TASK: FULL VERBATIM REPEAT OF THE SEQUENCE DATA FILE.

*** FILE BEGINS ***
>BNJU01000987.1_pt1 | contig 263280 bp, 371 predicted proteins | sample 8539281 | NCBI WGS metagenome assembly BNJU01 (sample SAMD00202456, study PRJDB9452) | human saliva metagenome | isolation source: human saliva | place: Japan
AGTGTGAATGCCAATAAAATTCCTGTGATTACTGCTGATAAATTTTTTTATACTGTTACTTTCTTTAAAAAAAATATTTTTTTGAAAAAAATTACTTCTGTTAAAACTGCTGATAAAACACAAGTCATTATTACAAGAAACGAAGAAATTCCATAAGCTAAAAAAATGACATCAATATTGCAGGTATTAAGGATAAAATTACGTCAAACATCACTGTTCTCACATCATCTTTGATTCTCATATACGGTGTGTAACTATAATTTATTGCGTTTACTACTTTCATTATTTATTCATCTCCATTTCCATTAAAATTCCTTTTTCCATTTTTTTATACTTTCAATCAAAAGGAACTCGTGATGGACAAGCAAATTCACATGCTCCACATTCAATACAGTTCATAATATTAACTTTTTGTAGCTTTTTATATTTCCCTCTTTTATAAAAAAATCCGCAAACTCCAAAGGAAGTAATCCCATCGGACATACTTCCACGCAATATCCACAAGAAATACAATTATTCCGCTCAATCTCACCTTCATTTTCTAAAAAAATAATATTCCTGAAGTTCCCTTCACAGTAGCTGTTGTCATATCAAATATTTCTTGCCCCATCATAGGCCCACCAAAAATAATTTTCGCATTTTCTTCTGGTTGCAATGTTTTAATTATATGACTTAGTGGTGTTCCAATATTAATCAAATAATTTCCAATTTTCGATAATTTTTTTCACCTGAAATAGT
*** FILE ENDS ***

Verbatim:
>BNJU01000987.1_pt1 | contig 263280 bp, 371 predicted proteins | sample 8539281 | NCBI WGS metagenome assembly BNJU01 (sample SAMD00202456, study PRJDB9452) | human saliva metagenome | isolation source: human saliva | place: Japan
AGTGTGAATGCCAATAAAATTCCTGTGATTACTGCTGATAAATTTTTTTATACTGTTACTTTCTTTAAAAAAAATATTTTTTTGAAAAAAATTACTTCTGTTAAAACTGCTGATAAAACACAAGTCATTATTACAAGAAACGAAGAAATTCCATAAGCTAAAAAAATGACATCAATATTGCAGGTATTAAGGATAAAATTACGTCAAACATCACTGTTCTCACATCATCTTTGATTCTCATATACGGTGTGTAACTATAATTTATTGCGTTTACTACTTTCATTATTTATTCATCTCCATTTCCATTAAAATTCCTTTTTCCATTTTTTTATACTTTCAATCAAAAGGAACTCGTGATGGACAAGCAAATTCACATGCTCCACATTCAATACAGTTCATAATATTAACTTTTTGTAGCTTTTTATATTTCCCTCTTTTATAAAAAAATCCGCAAACTCCAAAGGAAGTAATCCCATCGGACATACTTCCACGCAATATCCACAAGAAATACAATTATTCCGCTCAATCTCACCTTCATTTTCTAAAAAAATAATATTCCTGAAGTTCCCTTCACAGTAGCTGTTGTCATATCAAATATTTCTTGCCCCATCATAGGCCCACCAAAAATAATTTTCGCATTTTCTTCTGGTTGCAATGTTTTAATTATATGACTTAGTGGTGTTCCAATATTAATCAAATAATTTCCAATTTTCGATAATTTTTTTCACCTGAAATAGT